Didn’t mean for this response to be so long–I was a nightmare teen myself and helped my mom raise my younger brother, so it’s a topic I think about a lot!

  • LC

    Suckers aren’t wrong for taking the high road, they’re wrong for assuming everyone else is, as well. Knowing what the high road is and trying to do the right thing doesn’t necessarily go hand in hand with being a sucker. If they’re well aware that other people are capable of unethical behavior, and of taking advantage of them–something you can teach them to protect themselves from–they can also be prepared, right?

    Before you decide how to teach them, it’s also worth considering what your ultimate goal is. Let’s say “taking the high road” automatically puts a person at a disadvantage in this society–is your end goal as a parent to make sure your kids are equipped to be No. 1, at any cost? I tend to observe that the type of qualities you’re writing about in Chinese society are only useful in obtaining material success–is that all that matters? Or would you feel just as proud of them, and of the job you did as a parent, if they achieved a lower level of material success (yet were successful, nonetheless) but were happy people, who stood for something?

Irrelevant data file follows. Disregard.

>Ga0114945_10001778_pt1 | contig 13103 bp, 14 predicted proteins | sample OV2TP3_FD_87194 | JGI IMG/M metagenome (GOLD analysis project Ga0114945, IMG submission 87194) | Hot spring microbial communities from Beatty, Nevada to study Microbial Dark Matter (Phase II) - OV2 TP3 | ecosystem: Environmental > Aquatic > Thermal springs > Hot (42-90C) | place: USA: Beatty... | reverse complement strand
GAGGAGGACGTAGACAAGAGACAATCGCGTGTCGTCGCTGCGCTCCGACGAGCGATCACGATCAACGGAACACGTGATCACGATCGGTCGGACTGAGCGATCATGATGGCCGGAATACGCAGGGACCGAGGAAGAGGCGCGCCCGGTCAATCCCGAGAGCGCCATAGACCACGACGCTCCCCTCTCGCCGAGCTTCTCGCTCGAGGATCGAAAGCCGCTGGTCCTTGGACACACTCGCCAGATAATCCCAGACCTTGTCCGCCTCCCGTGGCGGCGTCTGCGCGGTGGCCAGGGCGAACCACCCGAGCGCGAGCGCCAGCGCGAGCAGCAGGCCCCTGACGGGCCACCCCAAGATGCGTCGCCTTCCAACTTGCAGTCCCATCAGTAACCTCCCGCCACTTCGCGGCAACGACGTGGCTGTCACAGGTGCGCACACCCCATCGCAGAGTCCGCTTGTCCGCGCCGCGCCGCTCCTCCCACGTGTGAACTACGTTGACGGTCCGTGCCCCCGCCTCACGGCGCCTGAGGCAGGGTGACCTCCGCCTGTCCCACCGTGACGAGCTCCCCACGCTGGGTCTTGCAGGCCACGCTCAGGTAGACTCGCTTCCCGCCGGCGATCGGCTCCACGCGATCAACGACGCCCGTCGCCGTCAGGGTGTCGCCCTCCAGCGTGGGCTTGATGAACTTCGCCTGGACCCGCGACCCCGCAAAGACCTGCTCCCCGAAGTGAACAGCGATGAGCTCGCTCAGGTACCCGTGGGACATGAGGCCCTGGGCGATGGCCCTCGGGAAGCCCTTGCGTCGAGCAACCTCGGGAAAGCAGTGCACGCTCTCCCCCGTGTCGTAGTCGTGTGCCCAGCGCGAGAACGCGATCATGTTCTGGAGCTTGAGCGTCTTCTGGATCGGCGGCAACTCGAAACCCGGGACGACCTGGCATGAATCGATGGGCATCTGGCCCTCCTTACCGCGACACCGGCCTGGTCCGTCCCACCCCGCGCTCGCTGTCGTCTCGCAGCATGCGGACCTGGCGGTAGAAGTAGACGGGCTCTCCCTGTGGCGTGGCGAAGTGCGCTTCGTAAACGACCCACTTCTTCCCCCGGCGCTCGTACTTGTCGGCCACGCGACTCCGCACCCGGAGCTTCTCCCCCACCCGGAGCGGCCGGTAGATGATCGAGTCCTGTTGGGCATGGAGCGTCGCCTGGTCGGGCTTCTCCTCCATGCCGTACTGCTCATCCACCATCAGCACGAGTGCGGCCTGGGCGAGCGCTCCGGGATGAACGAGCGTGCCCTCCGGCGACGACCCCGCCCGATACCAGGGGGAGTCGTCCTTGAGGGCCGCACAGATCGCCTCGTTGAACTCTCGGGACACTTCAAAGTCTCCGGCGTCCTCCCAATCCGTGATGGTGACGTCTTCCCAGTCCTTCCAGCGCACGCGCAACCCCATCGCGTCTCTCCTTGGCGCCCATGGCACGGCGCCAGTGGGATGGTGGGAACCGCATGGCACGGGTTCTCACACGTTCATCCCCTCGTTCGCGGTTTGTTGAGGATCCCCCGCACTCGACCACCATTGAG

I think children are often more resourceful than we realize. They naturally learn how to better survive, by trial and error, motivated by whatever it is they desire to accomplish, and though it’s tempting as a parent to want to protect them and elimate the “error” part of that equation, there are just some things they will learn whether you teach them or not, and some things we can’t teach them even if we try. But they can’t necessarily learn the foundation of knowing the difference between right and wrong on their own, which is where parents and other adult role models come in.